Providing appropriate education in the formative years helps in pre-emptively closing the education achievement gap between students coming from high and low-income families. Children of low socioeconomic status (SES) already lag behind their higher SES peers as they begin school later; high SES children have three times the number of words in their vocabularies as opposed to low SES children. However, it has been proven that participation in Early Childhood Education drastically improves performance on standardised test while dropping the rate of grade repetition. Thus, the quality of ECCE programs co-relate with improvement in lowincome preschoolers’ IQs and test scores while decreasing grade retention.
SCREENING & IMPROVING HEALTH AND WELLNESS:
Listed as one of the most important purposes, ECCE provides the opportunity to participate in an early childhood screening. How is this screening helpful? Screening is done for three to five-year-olds and it tests things such as physical and emotional health, cognitive development, speech, hearing, coordination, vision, as well as social skills. Screenings are beneficial in identifying any development of healthrelated issues that require attention. It, further, helps in preventing delays in learning and/or healthy development. From giving appropriate nonverbal and verbal cues to providing a nutritious diet, everything affects a child. Visual stimulus and response time as early as 3 months can be an indicator of verbal and performance IQ at age 4 years. Thus, a good diet activates memory while junk and processed foods can cause attention, focus and behavioral issues. ECCE programs encourage the nourishment of the brain through cross lateral movements and exercise. “A child’s physical development level impacts their ability to complete simple tasks such as sitting still, holding a pencil, putting on their shoes, and especially reading – all skills essential for school,” remarked early years’ specialist Dr Rebecca Duncombe, who led a study monitoring children of school age in UK, which found a higher number of kids experience problems with their balance and coordination ultimately affecting their ability to learn in class.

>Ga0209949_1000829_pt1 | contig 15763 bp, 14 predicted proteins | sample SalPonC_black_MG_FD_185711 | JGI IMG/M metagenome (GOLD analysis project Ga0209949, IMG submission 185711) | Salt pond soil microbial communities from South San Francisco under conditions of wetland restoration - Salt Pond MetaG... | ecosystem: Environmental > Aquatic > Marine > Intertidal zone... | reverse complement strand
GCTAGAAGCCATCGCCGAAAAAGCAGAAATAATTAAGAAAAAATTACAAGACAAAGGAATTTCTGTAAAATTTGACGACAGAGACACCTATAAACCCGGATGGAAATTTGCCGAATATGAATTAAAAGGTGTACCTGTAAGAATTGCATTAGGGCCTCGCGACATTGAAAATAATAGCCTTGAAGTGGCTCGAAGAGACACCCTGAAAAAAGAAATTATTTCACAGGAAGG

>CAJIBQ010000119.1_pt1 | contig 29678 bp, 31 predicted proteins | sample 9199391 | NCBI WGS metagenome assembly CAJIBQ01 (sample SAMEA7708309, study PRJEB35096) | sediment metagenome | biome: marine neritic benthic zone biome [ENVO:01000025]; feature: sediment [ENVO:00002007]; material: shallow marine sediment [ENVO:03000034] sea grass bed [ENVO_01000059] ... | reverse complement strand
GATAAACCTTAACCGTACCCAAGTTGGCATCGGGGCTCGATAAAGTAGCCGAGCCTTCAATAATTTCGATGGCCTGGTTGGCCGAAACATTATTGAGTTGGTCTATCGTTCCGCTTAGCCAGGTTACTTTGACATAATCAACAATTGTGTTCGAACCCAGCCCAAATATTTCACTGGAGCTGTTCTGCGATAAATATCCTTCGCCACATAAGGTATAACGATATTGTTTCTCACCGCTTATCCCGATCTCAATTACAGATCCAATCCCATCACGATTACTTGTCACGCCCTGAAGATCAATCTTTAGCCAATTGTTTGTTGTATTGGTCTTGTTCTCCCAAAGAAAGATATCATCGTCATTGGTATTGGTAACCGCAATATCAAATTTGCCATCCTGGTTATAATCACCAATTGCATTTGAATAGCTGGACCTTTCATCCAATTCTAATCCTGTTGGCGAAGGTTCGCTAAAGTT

Support Parents, Family, and Community:
In an interview, Dr Swati Popat Vats, President, Early Childhood Association of India, said, “There are some unknown ways by which a parent might affect their child; for example, if you take the child to a movie theatre, and the first thing you do is give them popcorn, then ice-cream, etc. Now, one tub of popcorn has enough salt for a week’s consumption, and you have just overloaded the child with sugar. Most parents say that the child is hyperactive and cranky after going to malls and theatres, and that is obviously going to happen because of all the sugar and salt that was pumped into the child. These are the things parents are not aware of. Another thing is sleep. Many parents do not know that children require nine hours of sleep and if they don’t get those nine hours, their brain’s ability to remember and the immune system become weak. It is important that parents get educated about these simple things so they can stop unknowingly harming their child.” Thus, ECCE becomes a support for parents and families, and aims at building stronger, healthier and happier communities. Ultimately, the purpose of ECCE is to nurture caring, responsible and capable future citizens.
Early Childhood Association, India says… Our Goal is advocacy for stress free childhood years, after all this is the right of every chil. We want to touch the lives of all those who affect the lives and learning of children – be it teachers, parents, policy makers, entrepreneurs media.
UNESCO’s approach is reinforced in the Education 2030 agenda and in particular in target 4.2 of Sustainable Development Goal 4 which aims at ensuring that all girls and boys have access to quality early childhood development, care and pre-primary education, by 2030, so that they are ready for primary education.
"We must place quality pre-primary education at the heart of education plans and policies across countries," concludes the joint UNICEF-OECD-UNESCO blog.
In this way, Early Childhood Care and Education is one of the most valuable investments a nation can make to promote human resource development, reduce gender inequality and social cohesion, while reducing the costs for later remedial programmes. For disadvantaged children, such programmes play an important role in compensating for their hardships as well as in combating educational inequalities.
Thus, ECCE is education that is fundamental to an individual’s development; it has the ability to significantly affect the later years of an individual’s life as well as the nation. The sole purpose of ECCE is to help children live their best lives.